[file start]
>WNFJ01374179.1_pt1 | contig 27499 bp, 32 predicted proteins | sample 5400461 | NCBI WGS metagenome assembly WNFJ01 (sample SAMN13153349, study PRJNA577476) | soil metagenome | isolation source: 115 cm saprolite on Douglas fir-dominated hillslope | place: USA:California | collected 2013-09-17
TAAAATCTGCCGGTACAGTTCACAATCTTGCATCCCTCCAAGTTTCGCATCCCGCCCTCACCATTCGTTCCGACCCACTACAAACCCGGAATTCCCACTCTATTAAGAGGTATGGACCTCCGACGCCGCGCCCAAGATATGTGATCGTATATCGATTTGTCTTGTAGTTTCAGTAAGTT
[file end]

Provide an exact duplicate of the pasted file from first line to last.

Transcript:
>WNFJ01374179.1_pt1 | contig 27499 bp, 32 predicted proteins | sample 5400461 | NCBI WGS metagenome assembly WNFJ01 (sample SAMN13153349, study PRJNA577476) | soil metagenome | isolation source: 115 cm saprolite on Douglas fir-dominated hillslope | place: USA:California | collected 2013-09-17
TAAAATCTGCCGGTACAGTTCACAATCTTGCATCCCTCCAAGTTTCGCATCCCGCCCTCACCATTCGTTCCGACCCACTACAAACCCGGAATTCCCACTCTATTAAGAGGTATGGACCTCCGACGCCGCGCCCAAGATATGTGATCGTATATCGATTTGTCTTGTAGTTTCAGTAAGTT